Create Streets director steps up following Roger Scruton’s dismissal
Create Streets director Nicholas Boys Smith has been named interim chair of the government’s Building Beautiful commission, following Roger Scruton’s dismissal last month.
Housing secretary James Brokenshire said Boys Smith (pictured), who is one of the existing commissioners, would head up the commission before a permanent replacement for Scruton was appointed.
Brokenshire announced the move in an interview on LBC radio in which he said he regretted the way the commission’s previous chair Roger Scruton had been sacked.
He was challenged by interviewer Iain Dale over the handling of the affair which followed a piece in the New Statesman in which Scruton appeared to repeat controversial remarks he had made about a “Soros empire” in Hungary and a “sudden invasion of huge tribes of Muslims”.
The piece quickly resulted in Scruton’s dismissal for what the government described as his “unacceptable comments”.
Brokenshire, who did not speak to Scruton about the controversial interview before sacking him, told LBC he regretted the way things were handled. He said he had a “huge amount of respect” for Scruton’s work on aesthetics which he had hoped he would bring to bear at the commission.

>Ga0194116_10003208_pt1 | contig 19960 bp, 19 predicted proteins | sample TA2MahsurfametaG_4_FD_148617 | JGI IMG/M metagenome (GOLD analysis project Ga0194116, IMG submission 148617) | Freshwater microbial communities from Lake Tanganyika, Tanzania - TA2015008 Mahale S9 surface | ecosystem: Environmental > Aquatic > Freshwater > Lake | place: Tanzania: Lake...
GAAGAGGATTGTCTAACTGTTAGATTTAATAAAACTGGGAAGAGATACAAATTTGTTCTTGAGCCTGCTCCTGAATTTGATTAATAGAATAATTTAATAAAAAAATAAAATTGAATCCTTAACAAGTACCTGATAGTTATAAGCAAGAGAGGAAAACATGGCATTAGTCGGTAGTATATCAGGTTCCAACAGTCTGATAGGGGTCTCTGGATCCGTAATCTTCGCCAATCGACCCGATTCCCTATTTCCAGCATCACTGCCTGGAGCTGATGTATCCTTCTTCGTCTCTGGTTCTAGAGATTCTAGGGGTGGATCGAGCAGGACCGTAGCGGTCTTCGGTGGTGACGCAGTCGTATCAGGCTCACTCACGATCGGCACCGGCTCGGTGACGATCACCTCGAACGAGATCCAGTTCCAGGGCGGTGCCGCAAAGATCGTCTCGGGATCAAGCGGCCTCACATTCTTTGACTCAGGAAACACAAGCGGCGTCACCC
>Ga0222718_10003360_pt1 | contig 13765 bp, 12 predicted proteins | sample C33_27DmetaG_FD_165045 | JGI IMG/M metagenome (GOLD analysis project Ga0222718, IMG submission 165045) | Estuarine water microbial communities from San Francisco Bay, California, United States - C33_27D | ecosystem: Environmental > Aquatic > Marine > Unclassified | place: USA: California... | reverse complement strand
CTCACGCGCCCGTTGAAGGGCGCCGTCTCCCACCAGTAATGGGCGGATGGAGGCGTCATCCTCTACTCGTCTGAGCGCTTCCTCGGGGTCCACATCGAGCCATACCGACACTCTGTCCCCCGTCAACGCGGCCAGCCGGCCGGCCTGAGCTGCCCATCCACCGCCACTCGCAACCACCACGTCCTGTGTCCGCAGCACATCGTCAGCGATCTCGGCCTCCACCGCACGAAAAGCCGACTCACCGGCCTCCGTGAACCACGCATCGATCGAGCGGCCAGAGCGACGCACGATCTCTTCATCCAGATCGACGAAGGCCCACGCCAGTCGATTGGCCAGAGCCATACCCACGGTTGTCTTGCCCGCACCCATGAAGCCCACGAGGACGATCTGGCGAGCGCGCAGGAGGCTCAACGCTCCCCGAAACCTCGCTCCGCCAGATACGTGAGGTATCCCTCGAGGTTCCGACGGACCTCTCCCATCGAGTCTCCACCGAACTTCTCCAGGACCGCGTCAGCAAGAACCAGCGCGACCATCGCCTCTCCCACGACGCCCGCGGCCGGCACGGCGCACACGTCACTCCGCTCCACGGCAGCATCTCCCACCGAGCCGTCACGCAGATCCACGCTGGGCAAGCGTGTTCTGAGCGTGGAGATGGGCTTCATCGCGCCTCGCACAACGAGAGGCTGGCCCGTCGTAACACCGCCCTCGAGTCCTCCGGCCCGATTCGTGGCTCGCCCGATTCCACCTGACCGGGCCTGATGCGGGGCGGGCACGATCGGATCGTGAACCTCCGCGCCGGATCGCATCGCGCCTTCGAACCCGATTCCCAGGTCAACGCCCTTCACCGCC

“In hindsight I look back on the handling of this and, yes, we could have done things differently,” he said.
“That’s something I do acknowledge. It is difficult. I am very saddened by the whole situation as to how this has occurred, and I very firmly thank and recognise all the work Sir Roger has done on this.”
Boys Smith set up Create Streets in 2013 to “promote high-density, beautiful, street-based developments that involve the community”, according to his MHCLG biography.
The other commissioners are landscape architect Kim Wilkie, Mary Parsons, chair of the Town and Country Planning Association and Gail Mayhew, a property consultant.
The commission, which was originally due to report at the end of this year, is also advised by a panel that includes Sunand Prasad of Penoyre & Prasad and AHMM’s Paul Monaghan.
In the LBC interview Brokenshire was unable to say how many of the 222,000 houses built last year were “affordable” and how many were social housing.